Eline Alons
HU University of Applied Sciences

The ability to communicate is a prerequisite for participating in daily life. Yet, communication does not always come naturally. Some children grow up with communication problems, such as difficulty speaking (e.g., stuttering), difficulty with language (e.g., language development disorder), voice problems, or hearing loss. Communication problems interfere with participation in daily life. We call this communicative participation: taking part in life situations in which knowledge, information and ideas are exchanged (Eadie et al., 2006).

Speech and language therapists (SLTs) provide treatment for children and adolescents with communication problems. They provide disorder-focused therapy, aimed at improving communication skills, or functional therapy, aimed at teaching children and adolescents how to handle their communication problems. In both forms of therapy, the same outcome is important: it should improve the client’s communicative participation.

Communicative participation is seen as the most important outcome of speech and language therapy. However, there is a lack of measurement tools that actually measure communicative participation. Within our field, we are not able to measure the most important outcome of our treatment. With this research, we answer a question posed by SLTs themselves: how can we measure our clients’ communicative participation in a constructive manner?

In our research project, we aim to develop an IRT-based item bank for measuring communicative participation in children, adolescents and young adults with communication disorders. In the first phase of the project, we aimed to find relevant items to be included in the item bank. We did this through a literature review of existing instruments and a concept elicitation study with representatives from the target population. In the literature review, we found 145 items measuring communicative participation. In the concept elicitation study, participants with various communication disorders mentioned a total of 232 situations in which they were required to communicate. The items found in the literature were for the most part about child-parent interaction or child-peer interaction. Few items were about participation in social contexts, such as school or sports. The situations mentioned in the concept elicitation study were more about participation in social contexts, such as school, internships, (side)jobs or leisure. This concept elicitation study has ensured that we will generate a relevant and comprehensive item pool.

I expect that two main aspects may resonate with the ISOQOL community. First, this research underscores that the patient’s voice needs to be included in the development of PROMs. Without the input of the patients participating in the concept elicitation study (and also in subsequent studies that are currently ongoing), we would not have been able to make our PROM relevant and comprehensive for our patient population.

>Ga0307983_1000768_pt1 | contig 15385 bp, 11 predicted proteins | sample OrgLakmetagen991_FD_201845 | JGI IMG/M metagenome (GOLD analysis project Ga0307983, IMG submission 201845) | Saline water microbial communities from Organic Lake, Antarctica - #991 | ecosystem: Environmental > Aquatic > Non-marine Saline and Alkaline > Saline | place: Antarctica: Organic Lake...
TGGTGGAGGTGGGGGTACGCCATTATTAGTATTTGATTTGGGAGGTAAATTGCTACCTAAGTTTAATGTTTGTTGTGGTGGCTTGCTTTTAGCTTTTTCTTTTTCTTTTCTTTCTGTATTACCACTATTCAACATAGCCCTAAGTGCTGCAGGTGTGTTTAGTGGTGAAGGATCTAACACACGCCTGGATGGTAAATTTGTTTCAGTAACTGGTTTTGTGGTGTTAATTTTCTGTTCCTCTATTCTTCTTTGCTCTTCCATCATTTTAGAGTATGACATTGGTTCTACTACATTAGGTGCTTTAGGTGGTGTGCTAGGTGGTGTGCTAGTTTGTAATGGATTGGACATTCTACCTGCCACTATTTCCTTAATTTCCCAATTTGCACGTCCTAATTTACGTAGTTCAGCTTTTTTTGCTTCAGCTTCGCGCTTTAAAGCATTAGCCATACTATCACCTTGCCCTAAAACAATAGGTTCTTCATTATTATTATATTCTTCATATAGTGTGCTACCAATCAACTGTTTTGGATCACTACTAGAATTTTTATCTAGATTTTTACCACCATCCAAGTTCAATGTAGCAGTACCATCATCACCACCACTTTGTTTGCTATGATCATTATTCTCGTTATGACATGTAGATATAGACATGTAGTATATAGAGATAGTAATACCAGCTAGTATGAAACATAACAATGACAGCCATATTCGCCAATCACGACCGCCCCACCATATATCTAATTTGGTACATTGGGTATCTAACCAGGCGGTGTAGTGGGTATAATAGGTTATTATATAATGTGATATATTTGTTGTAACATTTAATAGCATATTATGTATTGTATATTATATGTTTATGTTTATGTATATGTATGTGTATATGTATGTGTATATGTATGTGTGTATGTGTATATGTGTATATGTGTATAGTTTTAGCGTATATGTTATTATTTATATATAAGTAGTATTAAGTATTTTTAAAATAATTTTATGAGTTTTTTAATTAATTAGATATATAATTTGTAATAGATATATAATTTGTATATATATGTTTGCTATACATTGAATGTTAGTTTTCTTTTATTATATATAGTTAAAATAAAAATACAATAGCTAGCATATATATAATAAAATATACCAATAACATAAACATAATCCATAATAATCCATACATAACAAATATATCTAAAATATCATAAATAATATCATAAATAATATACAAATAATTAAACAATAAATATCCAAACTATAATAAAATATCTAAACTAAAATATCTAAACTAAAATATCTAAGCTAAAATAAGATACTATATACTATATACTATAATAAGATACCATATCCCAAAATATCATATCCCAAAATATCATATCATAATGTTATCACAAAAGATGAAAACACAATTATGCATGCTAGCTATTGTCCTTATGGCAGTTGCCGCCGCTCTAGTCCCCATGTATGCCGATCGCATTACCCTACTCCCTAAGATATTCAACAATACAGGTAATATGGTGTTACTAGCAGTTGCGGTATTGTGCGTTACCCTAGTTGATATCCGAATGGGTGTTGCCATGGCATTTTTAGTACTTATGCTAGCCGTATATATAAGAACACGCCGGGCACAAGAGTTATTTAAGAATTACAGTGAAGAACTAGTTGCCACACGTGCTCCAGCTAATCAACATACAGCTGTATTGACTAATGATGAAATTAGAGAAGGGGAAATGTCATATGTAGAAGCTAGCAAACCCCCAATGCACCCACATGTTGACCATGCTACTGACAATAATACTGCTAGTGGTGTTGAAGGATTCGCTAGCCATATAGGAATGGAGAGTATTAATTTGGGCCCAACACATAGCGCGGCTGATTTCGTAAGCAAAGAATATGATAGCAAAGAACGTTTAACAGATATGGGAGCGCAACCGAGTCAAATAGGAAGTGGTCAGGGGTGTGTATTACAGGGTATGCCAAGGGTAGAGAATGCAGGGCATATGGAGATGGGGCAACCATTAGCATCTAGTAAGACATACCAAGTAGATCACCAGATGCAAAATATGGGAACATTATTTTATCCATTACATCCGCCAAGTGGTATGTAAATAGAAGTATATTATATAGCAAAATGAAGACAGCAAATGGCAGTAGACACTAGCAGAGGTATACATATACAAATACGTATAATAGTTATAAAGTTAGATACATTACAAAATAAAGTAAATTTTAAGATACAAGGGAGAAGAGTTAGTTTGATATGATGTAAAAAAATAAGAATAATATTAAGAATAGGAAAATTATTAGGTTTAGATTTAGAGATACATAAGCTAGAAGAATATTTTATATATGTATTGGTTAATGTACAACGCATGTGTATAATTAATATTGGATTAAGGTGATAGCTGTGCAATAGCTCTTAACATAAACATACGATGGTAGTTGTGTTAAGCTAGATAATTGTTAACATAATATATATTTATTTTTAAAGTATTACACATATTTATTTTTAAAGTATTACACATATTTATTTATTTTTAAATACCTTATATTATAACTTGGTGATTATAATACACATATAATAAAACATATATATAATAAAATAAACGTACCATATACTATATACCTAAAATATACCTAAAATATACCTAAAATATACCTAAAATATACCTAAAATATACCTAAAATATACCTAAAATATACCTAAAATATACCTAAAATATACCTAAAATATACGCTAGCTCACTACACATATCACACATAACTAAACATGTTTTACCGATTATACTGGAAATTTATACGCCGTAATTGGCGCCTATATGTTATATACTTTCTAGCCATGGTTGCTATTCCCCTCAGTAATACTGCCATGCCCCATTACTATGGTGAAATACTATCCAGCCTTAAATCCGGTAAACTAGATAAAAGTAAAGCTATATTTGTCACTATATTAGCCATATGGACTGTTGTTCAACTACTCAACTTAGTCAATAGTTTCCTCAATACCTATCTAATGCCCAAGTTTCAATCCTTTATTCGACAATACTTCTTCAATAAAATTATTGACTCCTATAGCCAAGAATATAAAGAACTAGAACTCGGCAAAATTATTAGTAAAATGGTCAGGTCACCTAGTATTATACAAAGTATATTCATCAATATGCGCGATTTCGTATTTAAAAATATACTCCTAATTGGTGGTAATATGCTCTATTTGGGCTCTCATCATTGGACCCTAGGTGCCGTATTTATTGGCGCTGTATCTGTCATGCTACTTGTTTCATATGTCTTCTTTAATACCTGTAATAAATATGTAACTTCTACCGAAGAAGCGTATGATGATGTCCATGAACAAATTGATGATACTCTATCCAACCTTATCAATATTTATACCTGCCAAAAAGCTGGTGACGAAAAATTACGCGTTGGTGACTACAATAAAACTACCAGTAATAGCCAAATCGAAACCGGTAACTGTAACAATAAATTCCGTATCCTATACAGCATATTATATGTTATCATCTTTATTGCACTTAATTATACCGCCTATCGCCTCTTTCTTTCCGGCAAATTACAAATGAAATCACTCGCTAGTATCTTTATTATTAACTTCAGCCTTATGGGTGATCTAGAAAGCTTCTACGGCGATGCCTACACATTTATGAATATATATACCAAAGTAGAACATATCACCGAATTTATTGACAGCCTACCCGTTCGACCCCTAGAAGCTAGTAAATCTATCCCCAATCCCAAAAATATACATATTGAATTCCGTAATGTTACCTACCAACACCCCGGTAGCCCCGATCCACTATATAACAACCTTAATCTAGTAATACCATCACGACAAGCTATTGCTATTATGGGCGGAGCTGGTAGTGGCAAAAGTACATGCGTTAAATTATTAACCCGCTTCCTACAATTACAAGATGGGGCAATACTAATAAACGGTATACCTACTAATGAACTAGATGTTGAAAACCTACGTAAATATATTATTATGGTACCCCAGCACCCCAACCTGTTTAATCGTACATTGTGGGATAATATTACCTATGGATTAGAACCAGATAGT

Second, our research included voices of communication vulnerable people. We exclusively focused on people with communication disorders, but communication vulnerable people also include people with low literacy, cultural differences, and other experiences. As a part of a general population, communication vulnerable people are part of every target population for whom researchers develop PROMs. This group of people is often excluded from research, and PROMs are often not accessible to them. By sharing the experiences of our research, we want to provide an example of how communication vulnerable people can be included in PROM research and how PROMs can be made more communication-friendly.

In the upcoming years, our research will focus on examining the measurement properties of the new item bank. In addition, we will further develop our communication-friendly research methods and a communication-friendly version of our item bank, which will enable people with severe language difficulties to self-report on their communicative participation.

It is our hope to create a future where PROMs are more easily accessible to those who experience communication difficulties. It is important for every patient’s voice to be heard.

Abstract will be presented in Oral Session 206 on Friday, 20 October, 3:40 pm – 5:10 pm. 

This newsletter editorial represents the views of the author and does not necessarily reflect the views of ISOQOL. 

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The International Society for Quality of Life Research (ISOQOL) is a global community of researchers, clinicians, health care professionals, industry professionals, consultants, and patient research partners advancing health related quality of life research (HRQL).

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